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re: online discussion on 'bundled' subscriptions of journals for


I agree with your observation that the likelihood for a viable big deal
-aka the complete option in Elsevier terms- is probably greater for
smaller institutions because of there would be few if any duplicates and
choices for substitutions e.g. cancel an Elsevier journal and add another
Elsevier, Acad. Press, Mosby, Saunders journal are more 'workable'.
However, an important factor in the decision-making for us was the fact
that we had made very extensive cuts in the mid 1990s based on use data
gathered for all journals. It was a process with some flaws but in
retrospect we had to re-instate very few <3% of the 200+ subscriptions cut
in 1995/96. We clearly did not make the cuts in those years to prepare for
a big deal but rather because of the financial realities in those years.
Since 1994 we have monitored use of our print collection and evaluated the
indicators of need for new subscriptions (Ill data, user feedback).

Throughout the process of reviewing the Elsevier deal I asked myself the
following questions:

1. What are our options 'down the road' if we need an exit from the
contract. While we could switch to the 'pick and choose titles' option,
the disincentive of having to pay twice as much for the electronic access
for each subscription would -up to a point- keep us in a situation with
limited choices, i.e. having to substitute among Elsevier titles if we
discontinue an Elsevier subscription. This is a risk that is greater if a
library has more duplicates, no good use data, and fewer good substitution
choices to make cuts under the terms of the big deal.

2. What happens to the complete option if the 'pool' of Elsevier journals
changes - either shrinks or grows?

I feel that at this point our current set of Elsevier journals is a good
base for the 'big deal' - despite some qualms. (For example, such deals
favor Elsevier: only large publishers can offer such deals with terms that
guarantee them predictable sales volume and increases, and if we are
agreeing to one big deal with our largest publisher there is less of a
chance we will be able to accept additional 'big deals' from other
publishers - after all we have to be able to able to respond to changes in
funding levels and in demand for journals)

Again, because we have a set of journal subscriptions for which we have
monitored the use data for a number of years, it was easier for us to
accept it as a viable base for a big deal.

Alfred Kraemer
Head, Tech. Services
Medical College of Wisconsin Libraries
Milwaukee, WI 53226
E-mail: akraemer@mcw.edu

> How many of these were unique subscriptions? How many were even unique
> subscriptions at their campuses? In the past, many of Wisconsin's
> cancellations in science have been titles held by two or more libraries
> at Madison. Even for a school as large as Madison, these duplications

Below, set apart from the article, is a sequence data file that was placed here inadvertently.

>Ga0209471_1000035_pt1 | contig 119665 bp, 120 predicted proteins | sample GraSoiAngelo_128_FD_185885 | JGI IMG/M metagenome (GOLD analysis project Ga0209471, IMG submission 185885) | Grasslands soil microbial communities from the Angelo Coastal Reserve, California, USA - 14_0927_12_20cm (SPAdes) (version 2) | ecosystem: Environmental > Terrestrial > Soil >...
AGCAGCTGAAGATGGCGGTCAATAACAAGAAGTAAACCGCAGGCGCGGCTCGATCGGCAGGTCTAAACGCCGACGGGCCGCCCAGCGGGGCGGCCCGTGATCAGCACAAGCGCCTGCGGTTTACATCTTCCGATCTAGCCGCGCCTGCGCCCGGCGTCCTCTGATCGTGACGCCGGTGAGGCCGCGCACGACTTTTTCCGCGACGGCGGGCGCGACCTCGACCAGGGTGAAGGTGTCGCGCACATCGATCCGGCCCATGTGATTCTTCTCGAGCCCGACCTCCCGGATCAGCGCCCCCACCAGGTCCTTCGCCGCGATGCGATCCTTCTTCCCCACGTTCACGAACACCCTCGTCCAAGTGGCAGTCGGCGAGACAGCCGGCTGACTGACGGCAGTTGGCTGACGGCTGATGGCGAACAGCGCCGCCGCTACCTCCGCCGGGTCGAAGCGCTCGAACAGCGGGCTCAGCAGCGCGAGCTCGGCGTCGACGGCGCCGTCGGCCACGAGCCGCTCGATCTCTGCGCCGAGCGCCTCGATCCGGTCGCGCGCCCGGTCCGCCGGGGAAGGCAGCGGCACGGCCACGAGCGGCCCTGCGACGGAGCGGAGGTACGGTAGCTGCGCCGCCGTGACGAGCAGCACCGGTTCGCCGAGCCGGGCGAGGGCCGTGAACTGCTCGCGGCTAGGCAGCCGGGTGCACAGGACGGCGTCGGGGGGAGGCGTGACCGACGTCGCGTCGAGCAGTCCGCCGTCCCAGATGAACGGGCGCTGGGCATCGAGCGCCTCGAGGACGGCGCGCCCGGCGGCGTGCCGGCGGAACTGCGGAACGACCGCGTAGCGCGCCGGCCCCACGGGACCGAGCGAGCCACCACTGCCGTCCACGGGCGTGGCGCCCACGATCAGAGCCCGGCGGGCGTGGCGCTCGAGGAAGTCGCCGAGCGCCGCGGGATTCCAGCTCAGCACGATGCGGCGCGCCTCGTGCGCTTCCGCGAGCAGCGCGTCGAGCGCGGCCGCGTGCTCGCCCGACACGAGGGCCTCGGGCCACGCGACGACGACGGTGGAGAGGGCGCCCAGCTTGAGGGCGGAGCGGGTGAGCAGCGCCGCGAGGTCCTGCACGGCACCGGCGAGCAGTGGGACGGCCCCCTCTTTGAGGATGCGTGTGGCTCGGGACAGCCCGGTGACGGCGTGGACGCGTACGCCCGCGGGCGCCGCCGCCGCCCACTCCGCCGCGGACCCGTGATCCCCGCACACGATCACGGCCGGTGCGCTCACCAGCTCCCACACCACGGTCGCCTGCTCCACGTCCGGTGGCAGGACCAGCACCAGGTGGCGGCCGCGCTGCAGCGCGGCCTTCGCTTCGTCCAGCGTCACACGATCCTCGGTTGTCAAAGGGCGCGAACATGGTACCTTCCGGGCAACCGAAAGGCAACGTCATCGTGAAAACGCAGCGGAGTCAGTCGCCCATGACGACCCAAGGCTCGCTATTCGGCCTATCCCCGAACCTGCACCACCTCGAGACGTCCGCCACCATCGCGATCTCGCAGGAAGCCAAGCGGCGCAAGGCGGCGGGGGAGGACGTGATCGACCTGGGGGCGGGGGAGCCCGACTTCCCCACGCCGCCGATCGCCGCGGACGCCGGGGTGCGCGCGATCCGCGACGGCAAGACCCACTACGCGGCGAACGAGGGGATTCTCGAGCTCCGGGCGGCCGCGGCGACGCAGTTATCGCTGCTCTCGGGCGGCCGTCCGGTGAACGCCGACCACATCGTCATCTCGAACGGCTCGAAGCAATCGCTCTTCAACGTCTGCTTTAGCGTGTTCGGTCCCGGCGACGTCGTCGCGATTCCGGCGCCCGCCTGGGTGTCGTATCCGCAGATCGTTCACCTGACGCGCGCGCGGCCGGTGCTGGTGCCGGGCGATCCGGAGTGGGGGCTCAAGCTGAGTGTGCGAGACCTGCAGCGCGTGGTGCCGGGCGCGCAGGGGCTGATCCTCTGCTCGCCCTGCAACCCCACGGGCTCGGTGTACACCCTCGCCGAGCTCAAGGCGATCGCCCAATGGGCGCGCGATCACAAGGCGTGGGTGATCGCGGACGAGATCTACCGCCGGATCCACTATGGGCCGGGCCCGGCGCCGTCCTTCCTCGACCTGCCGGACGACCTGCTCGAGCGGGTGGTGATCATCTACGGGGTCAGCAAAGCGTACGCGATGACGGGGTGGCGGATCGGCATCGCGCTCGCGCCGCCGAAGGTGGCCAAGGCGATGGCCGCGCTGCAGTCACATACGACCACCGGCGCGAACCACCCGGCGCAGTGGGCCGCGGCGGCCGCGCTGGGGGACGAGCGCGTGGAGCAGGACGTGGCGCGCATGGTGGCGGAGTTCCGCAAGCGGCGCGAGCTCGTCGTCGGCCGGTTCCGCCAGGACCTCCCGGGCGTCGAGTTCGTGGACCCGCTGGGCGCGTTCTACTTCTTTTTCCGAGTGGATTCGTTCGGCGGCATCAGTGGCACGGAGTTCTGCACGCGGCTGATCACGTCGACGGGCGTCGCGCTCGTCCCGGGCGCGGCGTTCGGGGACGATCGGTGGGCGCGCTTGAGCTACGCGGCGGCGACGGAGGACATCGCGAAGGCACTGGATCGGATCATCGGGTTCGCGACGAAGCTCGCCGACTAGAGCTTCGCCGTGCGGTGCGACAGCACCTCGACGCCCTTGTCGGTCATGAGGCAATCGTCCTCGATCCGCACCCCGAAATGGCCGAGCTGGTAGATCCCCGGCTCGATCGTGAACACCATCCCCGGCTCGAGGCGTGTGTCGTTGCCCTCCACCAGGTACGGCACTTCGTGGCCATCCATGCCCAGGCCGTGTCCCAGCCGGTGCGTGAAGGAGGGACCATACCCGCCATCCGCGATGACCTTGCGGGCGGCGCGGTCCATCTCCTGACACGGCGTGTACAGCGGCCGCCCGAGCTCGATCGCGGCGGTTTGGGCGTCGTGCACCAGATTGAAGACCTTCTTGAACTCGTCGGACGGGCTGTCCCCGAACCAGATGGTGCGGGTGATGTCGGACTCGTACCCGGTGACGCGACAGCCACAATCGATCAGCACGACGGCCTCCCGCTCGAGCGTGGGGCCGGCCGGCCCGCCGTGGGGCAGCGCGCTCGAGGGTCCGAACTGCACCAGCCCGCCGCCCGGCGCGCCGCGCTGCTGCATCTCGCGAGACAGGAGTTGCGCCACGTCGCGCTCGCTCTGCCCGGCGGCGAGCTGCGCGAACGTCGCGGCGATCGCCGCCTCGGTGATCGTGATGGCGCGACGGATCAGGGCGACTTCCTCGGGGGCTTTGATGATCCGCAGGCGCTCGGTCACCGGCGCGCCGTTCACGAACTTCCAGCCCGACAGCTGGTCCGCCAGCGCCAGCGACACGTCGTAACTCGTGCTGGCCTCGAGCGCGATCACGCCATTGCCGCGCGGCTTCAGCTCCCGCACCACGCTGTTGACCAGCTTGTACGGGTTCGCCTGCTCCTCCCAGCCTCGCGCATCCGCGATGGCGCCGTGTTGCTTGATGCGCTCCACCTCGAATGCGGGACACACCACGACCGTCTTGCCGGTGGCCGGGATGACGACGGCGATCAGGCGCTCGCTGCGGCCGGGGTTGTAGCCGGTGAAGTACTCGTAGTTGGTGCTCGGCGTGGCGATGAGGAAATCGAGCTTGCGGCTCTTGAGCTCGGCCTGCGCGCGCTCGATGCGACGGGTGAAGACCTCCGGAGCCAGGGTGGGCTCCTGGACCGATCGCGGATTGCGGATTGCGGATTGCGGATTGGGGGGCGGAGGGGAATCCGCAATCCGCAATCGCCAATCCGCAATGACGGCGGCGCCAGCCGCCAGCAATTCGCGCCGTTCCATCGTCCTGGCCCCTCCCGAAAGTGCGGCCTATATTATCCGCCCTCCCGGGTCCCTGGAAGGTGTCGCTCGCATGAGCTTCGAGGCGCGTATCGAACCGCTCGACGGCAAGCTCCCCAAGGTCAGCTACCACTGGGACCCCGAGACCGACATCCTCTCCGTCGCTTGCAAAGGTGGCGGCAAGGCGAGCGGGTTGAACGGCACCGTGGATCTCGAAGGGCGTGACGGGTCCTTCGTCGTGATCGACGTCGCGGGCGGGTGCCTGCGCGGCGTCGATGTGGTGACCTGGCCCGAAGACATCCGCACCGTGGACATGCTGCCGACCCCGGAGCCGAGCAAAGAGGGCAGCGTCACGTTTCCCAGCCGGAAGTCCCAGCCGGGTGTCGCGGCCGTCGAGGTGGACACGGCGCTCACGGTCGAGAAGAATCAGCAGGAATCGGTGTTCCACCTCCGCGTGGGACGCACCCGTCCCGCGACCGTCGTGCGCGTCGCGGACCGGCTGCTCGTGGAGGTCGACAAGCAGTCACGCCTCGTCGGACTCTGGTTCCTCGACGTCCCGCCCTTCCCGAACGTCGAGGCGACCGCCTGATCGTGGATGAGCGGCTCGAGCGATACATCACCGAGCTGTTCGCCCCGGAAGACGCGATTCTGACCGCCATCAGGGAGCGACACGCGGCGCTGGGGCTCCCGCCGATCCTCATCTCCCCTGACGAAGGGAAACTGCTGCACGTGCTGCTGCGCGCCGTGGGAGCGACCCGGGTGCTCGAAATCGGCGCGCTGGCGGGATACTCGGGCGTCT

> have become redundant in the electronic journal era. (Thus, naturally,
> the insistence of some publishers in counting the past duplicates in
> the base price.)
> But even Madison can not be able to continue along that road
> indefinitely. By now, I suspect essentially all of their expensive
> duplicates have been cancelled. Smaller universities, without a
> separate medical library, let along an agricultural library, have
> reached that point some years back.
> In general the advantages of the big deal are greater for small
> institutions than for those large and diverse enough to get most of the
> titles anyway. But such contracts will not have advantages for any of
> us much longer. Since journal price increases will be proportionately
> larger than budget increases, the eventual result for all is the same.
> On Mon, 16 Sep 2002, Tom Murray wrote:
>> A comment on the topic of big deals:  Last fall the campuses across
>> the University of Wisconsin System, including Madison, cancelled a
>> total of $500,000 in Elsevier subscriptions, about 30 percent of our
>> expenditures with Elsevier at that time.  We have reinstated very few
>> of those, and to my knowledge we have received very few complaints
>> from faculty members or students.  Certainly that is true at Madison,
>> where we cancelled $275,000 last fall, following several other
>> significant cancellation exercises in recent years.
>> Over 5 years, if Elsevier prices average a 6 percent increase every
>> year, the savings from last year's actions alone will total more than
>> $2.8 million.
>> We continue to evaluate the way we spend our limited (most often flat)
>> collection budgets every year.  We expect to cancel additional
>> journals from Elsevier and other commercial publishers.
>> If we had agreed to a big deal with Elsevier, we would not have the
>> ability to critically review and revise our collection spending every
>> year, and we would unnecessarily spend millions of scarce collection
>> dollars.
>> Tom Murray
>> Director, Wendt Engineering Library
>> University of Wisconsin-Madison